In the following two (similar) sentences the definite article is used in one, but not the other.

1 Capital letters are used for the names of people,places and languages.

2.Capital letters are used for names of people,places and languages.

Both sound natural to me. I would be grateful if someone could tell me if one is more technically correct than the other and if so, why? i.e would you use the for a specific meaning Vs no article.


2 Answers 2


General things don't require the: An apple a day is good for you. Apples are good for you.

Capital letters are used for names of people, places and languages.

  • 1
    But this answer misses that fact that the is also possible here, even for the general case. Without an of, you can't use the unless you are speaking about a specific set of names. But the names of people is fine in the general case.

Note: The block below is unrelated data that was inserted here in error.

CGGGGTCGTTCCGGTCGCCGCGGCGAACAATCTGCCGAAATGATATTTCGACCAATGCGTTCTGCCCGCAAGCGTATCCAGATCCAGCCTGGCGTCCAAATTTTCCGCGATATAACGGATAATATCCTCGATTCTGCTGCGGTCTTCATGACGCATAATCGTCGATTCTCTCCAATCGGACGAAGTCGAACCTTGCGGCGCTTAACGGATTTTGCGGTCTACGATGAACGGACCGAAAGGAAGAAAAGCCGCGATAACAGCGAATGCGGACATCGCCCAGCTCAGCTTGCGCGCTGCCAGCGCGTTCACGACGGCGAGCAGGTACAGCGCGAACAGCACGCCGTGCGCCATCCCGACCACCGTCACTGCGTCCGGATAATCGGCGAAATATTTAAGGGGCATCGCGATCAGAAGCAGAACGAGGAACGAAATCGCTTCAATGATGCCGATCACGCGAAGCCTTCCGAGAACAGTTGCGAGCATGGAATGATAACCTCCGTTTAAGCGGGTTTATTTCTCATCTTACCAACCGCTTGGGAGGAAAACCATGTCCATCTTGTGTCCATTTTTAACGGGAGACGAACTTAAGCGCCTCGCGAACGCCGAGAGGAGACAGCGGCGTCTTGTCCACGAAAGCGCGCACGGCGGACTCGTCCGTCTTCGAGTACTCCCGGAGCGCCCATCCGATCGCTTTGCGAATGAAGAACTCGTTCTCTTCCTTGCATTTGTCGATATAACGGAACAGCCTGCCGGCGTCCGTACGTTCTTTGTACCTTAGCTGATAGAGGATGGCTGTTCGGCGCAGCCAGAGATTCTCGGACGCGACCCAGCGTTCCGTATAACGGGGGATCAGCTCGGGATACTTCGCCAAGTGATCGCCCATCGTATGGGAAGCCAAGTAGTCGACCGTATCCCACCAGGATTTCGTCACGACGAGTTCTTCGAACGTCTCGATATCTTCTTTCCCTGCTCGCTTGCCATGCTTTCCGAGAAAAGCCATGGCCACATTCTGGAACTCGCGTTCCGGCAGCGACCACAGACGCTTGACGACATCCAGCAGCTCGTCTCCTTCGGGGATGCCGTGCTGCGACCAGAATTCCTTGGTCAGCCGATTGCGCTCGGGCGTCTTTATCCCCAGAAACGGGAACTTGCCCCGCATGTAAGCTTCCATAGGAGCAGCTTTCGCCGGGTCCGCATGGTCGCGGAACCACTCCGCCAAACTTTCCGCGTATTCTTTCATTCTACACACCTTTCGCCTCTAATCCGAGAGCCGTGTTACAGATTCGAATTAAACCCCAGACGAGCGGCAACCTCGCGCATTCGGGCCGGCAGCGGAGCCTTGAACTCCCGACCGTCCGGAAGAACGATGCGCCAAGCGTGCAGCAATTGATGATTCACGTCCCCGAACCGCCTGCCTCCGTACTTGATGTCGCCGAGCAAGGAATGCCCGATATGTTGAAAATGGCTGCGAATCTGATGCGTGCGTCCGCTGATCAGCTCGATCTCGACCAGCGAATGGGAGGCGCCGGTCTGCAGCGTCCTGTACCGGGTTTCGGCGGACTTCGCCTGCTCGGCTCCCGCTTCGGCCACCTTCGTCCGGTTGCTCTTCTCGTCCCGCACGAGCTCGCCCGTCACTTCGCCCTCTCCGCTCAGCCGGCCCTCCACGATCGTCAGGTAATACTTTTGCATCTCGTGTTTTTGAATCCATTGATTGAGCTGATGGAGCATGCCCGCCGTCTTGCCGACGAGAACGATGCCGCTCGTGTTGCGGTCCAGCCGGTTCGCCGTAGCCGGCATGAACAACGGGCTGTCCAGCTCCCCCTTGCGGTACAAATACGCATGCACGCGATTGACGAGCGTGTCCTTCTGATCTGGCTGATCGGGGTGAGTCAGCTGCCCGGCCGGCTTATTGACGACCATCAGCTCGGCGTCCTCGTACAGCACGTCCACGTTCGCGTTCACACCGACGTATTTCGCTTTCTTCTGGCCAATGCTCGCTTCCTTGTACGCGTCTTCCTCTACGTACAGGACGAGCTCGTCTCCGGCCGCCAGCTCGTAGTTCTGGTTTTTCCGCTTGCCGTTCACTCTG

– Colin Fine
    Jan 9, 2022 at 19:08
  • @ColinFine Yes, possible but not necessary at all. "Names of people in the directory are alphabetized" Yes? Why use: The names of the people there? Compare: "The names of the people in that street are all Polish" (specific) . General things do not require the.
    – Lambie
    Jan 9, 2022 at 19:12
  • No, they do not require it, but they allow it, and that needs explaining.
    – Colin Fine
    Jan 9, 2022 at 22:55
  • @ColinFine My opinion is that by using "the names of people" you are no longer in a general case. "The names of people on the list are not right". i.e., some specific list drawn up by somebody.
    – Lambie
    Jan 10, 2022 at 14:49
  • so you believe that the OP's no 1 is appropriate only if the "people, places and languages" are a specific list? I don't agree.
    – Colin Fine
    Jan 10, 2022 at 17:38

Simplify the sentence makes it easier to determine it is a definite or zero article

Capital letters are used for the names (X) - any name, not specific names that are known or previously mentioned

Capital letters are used for names (O) - any letter for any name

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